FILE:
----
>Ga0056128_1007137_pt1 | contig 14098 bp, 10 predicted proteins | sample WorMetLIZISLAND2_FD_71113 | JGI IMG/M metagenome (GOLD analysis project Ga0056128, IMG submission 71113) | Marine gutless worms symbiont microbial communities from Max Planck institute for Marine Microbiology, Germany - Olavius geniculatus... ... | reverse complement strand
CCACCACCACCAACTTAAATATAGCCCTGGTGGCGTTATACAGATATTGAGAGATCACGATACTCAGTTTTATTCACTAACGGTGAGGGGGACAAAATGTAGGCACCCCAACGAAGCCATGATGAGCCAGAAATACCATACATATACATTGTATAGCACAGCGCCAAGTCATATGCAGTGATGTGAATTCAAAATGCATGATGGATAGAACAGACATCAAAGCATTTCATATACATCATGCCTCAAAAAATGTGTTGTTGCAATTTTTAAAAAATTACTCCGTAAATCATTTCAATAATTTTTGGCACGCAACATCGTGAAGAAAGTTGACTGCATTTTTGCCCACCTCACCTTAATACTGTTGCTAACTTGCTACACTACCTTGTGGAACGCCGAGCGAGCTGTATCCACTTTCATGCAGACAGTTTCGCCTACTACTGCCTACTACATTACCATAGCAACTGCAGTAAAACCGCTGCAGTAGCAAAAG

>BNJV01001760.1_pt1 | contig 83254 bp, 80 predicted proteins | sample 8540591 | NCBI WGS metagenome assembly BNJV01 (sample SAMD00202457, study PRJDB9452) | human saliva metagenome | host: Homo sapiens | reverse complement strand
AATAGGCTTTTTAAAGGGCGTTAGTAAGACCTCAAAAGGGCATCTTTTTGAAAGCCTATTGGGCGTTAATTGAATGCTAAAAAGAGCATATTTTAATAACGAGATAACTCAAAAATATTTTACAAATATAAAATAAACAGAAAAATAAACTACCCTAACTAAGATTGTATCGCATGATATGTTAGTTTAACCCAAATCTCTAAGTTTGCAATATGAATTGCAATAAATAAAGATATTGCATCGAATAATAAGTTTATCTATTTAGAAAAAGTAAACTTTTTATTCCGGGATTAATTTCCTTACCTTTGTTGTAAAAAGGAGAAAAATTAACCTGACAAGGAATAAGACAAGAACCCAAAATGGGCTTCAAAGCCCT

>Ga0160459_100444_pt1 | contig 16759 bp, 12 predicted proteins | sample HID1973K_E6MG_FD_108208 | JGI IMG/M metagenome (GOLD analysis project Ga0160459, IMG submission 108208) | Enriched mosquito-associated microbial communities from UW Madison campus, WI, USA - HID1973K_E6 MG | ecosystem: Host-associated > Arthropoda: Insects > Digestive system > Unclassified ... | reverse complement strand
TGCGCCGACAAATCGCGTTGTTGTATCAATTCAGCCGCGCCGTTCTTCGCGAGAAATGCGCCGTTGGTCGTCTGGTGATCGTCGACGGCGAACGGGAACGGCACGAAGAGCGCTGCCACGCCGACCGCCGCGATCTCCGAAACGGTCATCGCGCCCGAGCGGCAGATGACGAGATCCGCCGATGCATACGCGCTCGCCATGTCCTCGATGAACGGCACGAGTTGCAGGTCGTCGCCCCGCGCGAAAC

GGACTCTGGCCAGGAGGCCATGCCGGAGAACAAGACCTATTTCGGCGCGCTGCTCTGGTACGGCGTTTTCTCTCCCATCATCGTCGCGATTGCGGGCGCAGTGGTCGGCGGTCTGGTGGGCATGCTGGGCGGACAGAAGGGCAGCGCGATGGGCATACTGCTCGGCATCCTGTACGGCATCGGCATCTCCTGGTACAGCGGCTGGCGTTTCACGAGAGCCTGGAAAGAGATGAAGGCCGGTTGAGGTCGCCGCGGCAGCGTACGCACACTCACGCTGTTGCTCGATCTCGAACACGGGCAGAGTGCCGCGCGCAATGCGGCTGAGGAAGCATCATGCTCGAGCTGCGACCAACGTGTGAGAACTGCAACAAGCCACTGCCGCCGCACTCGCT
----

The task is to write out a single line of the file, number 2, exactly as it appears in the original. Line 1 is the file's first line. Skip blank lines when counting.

CCACCACCACCAACTTAAATATAGCCCTGGTGGCGTTATACAGATATTGAGAGATCACGATACTCAGTTTTATTCACTAACGGTGAGGGGGACAAAATGTAGGCACCCCAACGAAGCCATGATGAGCCAGAAATACCATACATATACATTGTATAGCACAGCGCCAAGTCATATGCAGTGATGTGAATTCAAAATGCATGATGGATAGAACAGACATCAAAGCATTTCATATACATCATGCCTCAAAAAATGTGTTGTTGCAATTTTTAAAAAATTACTCCGTAAATCATTTCAATAATTTTTGGCACGCAACATCGTGAAGAAAGTTGACTGCATTTTTGCCCACCTCACCTTAATACTGTTGCTAACTTGCTACACTACCTTGTGGAACGCCGAGCGAGCTGTATCCACTTTCATGCAGACAGTTTCGCCTACTACTGCCTACTACATTACCATAGCAACTGCAGTAAAACCGCTGCAGTAGCAAAAG